If you have spent much time working with children, with the purpose of leading them to Jesus, our precious Saviour, you no doubt have encountered a young skeptic or two. This child is the one who comes to Vacation Bible School or church because “my parents said I have to.”
Perhaps moments after the class has begun, he has decided that he is allowed to leave or browse through the classroom cabinets. If he does stay put, he is occasionally presenting some question simply to raise debate: a disapproving “That’s not true! I saw a cartoon where…” or a defiant “How do you know God loves me?”
The latter is sometimes followed by some clue of the underlying difficulty—praise the Lord if it is; that will give you a better understanding of this precious soul. Often however, the teacher is left clueless, confused, exasperated. I believe that these cases are problems of trust.
What do we do with these children? In two simple words: love them! Although it is a child’s natural tendency to trust (Jesus even pointed to the children as worthy examples of humble faith), there are children out there—more than we know, I am sure—whose trust has been broken so often or so completely that they are questioning the wisdom of ever trusting again.
We must not feel that trust is our due. Rather, trust is a gift we want to give the child; for trust brings a sense of security.
I feel it would do well to briefly mention here the possibility that your own trust has been broken in one way or another. If so, ask the Lord if you are harboring any resentment over the matter.
We are warned to be “looking diligently lest any man fail of the grace of God; lest any root of bitterness springing up trouble you, and thereby many be defiled.” We cannot give a peace we do not have; we cannot teach a trust we do not know.
So, first “let all bitterness and wrath and anger and clamor and evil-speaking be put away from you, with all malice; and be ye…tenderhearted, forgiving…even as God for Christ’s sake hath forgiven you.” I have found it helpful in my own life to acknowledge God’s ownership of the situation and of all things—including what I might account as “mine”. We must not allow another’s sin to fuel sin in our own heart. A whole book could be written on this subject alone, so I will leave it at that.
With a pure heart before God, we may confidently ask of Him wisdom and courage to face the unbelieving child. We may ask Him to help us be firm and consistent, yet ever gentle and kind. Trust cannot be forced, but we must insist that as long as the child is in our class, he participate and not disrupt. Often a few loving rules, consistently enforced, are all it takes to gain a child’s confidence.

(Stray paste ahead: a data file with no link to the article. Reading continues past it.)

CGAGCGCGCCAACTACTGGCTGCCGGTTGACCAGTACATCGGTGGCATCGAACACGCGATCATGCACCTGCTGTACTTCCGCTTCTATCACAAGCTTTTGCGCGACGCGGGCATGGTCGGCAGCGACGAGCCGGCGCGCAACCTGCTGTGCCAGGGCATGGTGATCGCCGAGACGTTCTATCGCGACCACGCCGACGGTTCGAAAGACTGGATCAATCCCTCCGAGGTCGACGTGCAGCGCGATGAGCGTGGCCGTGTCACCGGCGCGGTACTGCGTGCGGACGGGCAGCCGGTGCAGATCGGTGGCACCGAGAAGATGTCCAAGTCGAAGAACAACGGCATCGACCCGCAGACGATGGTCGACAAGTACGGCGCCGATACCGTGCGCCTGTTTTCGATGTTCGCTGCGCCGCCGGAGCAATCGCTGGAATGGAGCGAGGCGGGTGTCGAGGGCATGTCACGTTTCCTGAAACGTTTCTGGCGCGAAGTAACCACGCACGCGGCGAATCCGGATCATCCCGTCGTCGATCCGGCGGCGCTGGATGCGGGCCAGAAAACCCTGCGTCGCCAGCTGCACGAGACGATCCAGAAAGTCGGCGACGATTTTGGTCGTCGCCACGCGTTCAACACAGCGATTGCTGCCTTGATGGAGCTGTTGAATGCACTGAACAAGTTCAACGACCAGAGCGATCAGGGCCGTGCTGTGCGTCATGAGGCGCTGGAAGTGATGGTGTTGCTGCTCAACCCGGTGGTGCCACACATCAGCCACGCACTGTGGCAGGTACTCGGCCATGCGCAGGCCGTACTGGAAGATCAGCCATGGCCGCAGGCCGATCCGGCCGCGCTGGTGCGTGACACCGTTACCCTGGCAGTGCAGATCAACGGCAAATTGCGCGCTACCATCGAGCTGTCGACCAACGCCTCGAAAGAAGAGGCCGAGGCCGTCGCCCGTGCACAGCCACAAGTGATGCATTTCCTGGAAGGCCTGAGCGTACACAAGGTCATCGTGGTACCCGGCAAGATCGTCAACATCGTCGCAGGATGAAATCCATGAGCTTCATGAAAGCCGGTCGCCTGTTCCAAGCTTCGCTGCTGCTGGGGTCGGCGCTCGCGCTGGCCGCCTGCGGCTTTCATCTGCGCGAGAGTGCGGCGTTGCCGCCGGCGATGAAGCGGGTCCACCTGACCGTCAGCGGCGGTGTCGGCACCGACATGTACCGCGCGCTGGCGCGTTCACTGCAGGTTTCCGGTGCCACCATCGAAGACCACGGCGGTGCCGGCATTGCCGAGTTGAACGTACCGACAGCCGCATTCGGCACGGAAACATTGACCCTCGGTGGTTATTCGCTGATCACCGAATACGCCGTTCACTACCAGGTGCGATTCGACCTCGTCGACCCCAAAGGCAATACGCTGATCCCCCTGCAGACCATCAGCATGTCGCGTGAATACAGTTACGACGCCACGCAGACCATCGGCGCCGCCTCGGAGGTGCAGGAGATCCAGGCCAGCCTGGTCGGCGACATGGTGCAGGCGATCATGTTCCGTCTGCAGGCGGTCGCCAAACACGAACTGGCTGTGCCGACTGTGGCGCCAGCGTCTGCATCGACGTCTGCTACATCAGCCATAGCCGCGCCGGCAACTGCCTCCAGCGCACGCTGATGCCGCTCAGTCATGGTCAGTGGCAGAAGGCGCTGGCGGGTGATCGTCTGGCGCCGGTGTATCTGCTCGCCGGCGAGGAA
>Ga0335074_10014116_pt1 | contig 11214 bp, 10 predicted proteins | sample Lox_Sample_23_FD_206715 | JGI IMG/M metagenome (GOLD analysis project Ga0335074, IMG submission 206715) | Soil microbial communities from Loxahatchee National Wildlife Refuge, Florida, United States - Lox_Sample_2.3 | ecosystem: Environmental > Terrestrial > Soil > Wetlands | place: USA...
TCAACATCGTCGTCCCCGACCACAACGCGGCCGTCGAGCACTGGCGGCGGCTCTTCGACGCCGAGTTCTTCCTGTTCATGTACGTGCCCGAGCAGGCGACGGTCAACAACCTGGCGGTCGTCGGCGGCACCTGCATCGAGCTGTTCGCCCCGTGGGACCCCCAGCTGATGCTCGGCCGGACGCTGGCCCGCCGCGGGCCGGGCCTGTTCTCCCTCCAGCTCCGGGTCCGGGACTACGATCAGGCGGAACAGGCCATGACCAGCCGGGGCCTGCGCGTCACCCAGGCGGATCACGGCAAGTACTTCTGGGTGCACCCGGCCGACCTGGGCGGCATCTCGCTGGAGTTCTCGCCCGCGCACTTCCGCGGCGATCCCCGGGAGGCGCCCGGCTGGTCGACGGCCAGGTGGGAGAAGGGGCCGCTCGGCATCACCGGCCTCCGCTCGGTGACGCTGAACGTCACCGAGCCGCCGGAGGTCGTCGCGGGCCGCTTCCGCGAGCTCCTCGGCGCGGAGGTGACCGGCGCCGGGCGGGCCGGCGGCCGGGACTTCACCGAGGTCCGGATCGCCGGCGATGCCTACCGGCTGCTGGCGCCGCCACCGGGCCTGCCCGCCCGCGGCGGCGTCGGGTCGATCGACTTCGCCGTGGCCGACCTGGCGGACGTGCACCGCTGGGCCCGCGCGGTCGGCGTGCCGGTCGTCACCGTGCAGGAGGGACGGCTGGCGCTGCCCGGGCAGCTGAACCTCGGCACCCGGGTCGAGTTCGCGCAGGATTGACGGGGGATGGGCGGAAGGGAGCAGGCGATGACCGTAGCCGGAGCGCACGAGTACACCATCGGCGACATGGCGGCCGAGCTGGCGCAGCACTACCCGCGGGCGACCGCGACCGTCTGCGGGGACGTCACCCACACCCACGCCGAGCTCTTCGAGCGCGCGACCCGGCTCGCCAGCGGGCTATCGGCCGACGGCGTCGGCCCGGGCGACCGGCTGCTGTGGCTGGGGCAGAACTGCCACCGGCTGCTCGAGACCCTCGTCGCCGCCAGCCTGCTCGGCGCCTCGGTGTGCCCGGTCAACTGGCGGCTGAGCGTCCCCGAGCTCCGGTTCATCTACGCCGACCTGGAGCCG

Unfortunately, there will be exceptions—but do not give up! We are talking the power of the All-Powerful here! “With man this is impossible, but with God all things are possible.” Claim God’s promises for the child.
In all of your dealings with the child, always, always, always follow the “Golden Rule”. “All things whatsoever ye would that men should do to you, do ye even so to them: for this is the law and the prophets.” That is straight from the mouth of Jesus. It is often the “unlovable” child that needs the most love. He is the one who has not received as much love in the past, and so has little to give. Fill him up!
Vacation Bible School is an excellent opportunity to build a trusting relationship with the children. In VBS, you sing together, pray together, work together, talk together—be sure to play together, too. Join in the children’s games. It is not just time to “burn off some of that extra energy” that children have. It is a time to bind them to your heart as a friend, not just a teacher. Even Jesus made it a point to tell us “I have called you friends.”
Watch for the valuable opportunities in downtime. Make pleasant conversation with the children. Show them by your attentive ear that you care. Pray with them as the Lord impresses you. Always be praying for them. Avail yourself of opportunities to express your own faith in God and to point out the evidences of His loving care.
As you put effort into each day, be willing to be patient. This is a big part of the reason I so strongly advocate two-week Vacation Bible School programs over one-week programs. It takes time to build a relationship. Children need time to decide that you can really be trusted. Then they can feel safe trusting your God—that is, after all, the ultimate goal here. This need for time is doubly true (if not more so) for a child that is struggling with trust.
Don’t give up! Childhood is a pliable time. God is worthy to be trusted—you have seen His goodness firsthand. This precious child is the purchase of Christ’s blood. He is of inestimable worth to his loving Creator. You have nothing to lose in giving, in the strength of Jesus Christ, your all.
- How do you recover lost trust? pt 1
- How do you recover lost trust? pt 2
- How do you recover lost trust? pt 3
***Would you like to check out our two-week Vacation Bible School program materials, where the children can meet the loving God who is worthy of our trust? Click here to visit our store…or send us a note using our convenient contact page. I will be happy to answer your questions!***